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  • A.E. Santana

Book Review: 'Boarded Windows, Dead Leaves'

A talkative ghost seeks an audience from beyond the grave. A lonely man, looking for a sense of home, submits to a zombie horde. After a horrific accident, a stranded scientist tries to keep it together. A student abroad delivers more than a mysterious package to a quiet rural town. A semi-professional hitman makes a fatal mistake.

Boarded Windows, Dead Leaves is a short horror story collection by Michael Jess Alexander that features nine eerie and disturbing tales and vignettes. With strangeness and a twist ending as a mark for the collection, the fault of being human is where the real terror lies and what punctuates each story.

In “Werewolf Cemetery,” Grayson has decided to break up with his girlfriend, Dawn, but continues to put it off. He’s not cruel, but he’s certain she’s not the one. While Grayson must contend with a pack of werewolves, it is his lack of courage to be honest that solidifies his fate.

“Space for Amateurs” centers on hired hand Edwin, whose carelessness on the job causes tension between him and his boss, scientist/inventor Professor Noguchi. Although Edwin takes no pride in his work, his ego leads him into a place where there is no coming back.

In the midst of a zombie outbreak, Todd Black succumbs to his isolation after his wife, Kara, leaves to rescue another lonely man—a patient of hers. In “Warm and Tender,” Todd begins to wonder if it’s better to be alive alone or dead together.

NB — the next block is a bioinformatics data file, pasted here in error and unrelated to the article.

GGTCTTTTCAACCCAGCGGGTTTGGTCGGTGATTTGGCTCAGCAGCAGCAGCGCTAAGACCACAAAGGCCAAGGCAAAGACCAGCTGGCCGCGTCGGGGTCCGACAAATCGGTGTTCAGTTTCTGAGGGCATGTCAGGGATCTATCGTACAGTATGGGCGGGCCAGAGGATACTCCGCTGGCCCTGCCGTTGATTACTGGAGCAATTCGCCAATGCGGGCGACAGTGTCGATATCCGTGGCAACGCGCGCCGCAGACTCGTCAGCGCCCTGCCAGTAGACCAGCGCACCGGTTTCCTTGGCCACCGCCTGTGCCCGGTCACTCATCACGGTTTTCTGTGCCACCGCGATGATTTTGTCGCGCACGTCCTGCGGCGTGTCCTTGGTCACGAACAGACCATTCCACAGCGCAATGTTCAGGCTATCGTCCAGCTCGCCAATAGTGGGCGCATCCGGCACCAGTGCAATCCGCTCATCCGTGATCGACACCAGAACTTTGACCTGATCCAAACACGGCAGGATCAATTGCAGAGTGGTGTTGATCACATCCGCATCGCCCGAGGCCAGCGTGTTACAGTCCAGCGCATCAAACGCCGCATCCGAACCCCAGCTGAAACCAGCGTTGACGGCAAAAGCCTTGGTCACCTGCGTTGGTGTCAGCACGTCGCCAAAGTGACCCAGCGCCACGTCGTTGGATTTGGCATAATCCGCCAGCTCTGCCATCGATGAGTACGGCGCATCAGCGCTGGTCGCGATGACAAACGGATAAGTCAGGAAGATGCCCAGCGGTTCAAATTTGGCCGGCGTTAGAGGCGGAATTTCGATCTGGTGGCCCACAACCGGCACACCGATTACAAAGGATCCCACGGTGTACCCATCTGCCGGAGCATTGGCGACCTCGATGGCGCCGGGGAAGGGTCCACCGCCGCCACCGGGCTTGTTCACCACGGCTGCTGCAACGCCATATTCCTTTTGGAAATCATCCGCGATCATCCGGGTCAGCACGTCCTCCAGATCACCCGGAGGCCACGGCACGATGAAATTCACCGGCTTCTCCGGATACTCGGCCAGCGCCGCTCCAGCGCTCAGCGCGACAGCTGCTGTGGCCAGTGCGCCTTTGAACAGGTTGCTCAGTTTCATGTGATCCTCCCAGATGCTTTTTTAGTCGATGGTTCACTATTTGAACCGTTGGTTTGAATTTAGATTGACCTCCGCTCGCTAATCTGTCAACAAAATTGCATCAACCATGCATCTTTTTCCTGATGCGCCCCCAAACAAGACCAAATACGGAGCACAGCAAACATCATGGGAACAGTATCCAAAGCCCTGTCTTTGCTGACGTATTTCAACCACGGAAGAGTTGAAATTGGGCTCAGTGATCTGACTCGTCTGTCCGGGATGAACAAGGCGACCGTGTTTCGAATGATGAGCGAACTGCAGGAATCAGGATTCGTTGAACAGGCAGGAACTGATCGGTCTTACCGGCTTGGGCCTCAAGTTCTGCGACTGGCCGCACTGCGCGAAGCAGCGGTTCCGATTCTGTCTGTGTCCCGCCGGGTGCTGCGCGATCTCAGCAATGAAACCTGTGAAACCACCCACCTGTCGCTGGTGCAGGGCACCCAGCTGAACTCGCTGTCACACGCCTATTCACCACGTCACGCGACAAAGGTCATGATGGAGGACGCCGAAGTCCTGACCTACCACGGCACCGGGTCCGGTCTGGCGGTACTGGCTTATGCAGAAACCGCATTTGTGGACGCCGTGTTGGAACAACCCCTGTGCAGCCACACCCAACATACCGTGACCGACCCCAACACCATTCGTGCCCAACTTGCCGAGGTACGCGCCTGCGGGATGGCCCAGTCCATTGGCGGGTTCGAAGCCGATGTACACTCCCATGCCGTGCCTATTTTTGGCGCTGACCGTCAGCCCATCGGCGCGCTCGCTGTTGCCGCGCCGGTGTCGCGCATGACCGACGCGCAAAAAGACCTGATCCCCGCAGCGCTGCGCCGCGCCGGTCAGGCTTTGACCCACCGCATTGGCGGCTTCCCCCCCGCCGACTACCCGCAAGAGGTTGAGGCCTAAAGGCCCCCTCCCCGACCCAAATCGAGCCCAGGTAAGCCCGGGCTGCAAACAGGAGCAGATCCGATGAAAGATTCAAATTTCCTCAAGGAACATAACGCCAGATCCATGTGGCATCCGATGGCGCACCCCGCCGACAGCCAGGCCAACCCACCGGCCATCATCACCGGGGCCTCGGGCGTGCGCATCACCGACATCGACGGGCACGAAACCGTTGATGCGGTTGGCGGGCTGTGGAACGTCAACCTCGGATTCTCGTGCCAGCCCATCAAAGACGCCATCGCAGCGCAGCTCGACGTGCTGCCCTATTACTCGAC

Alexander’s stories in Boarded Windows, Dead Leaves are short and biting. They have zip, slashing out at readers with unsettling and unusual situations. However, it is the lingering sting of why and how these characters have ended up in their frightful happenstances that stay with the reader. Whether it is a zombie outbreak, a haunting from beyond the grave, an entanglement with a monster, or a terrible accident, the characters each make decisions that put them at the doorstep of disaster. Their decisions may be thoughtless or selfless, but nonetheless are their own. This is the horror in Alexander’s tales, that humans are fallible—even when being helpful or on ordinary days—and each decision we make brings us closer to our inevitable ends.

For fans of the bizarre and the macabre, Boarded Windows, Dead Leaves offers chilling glimpses into the lives of doomed characters.

Cover courtesy of Michael Jess Alexander / Spook House Press, LLC.


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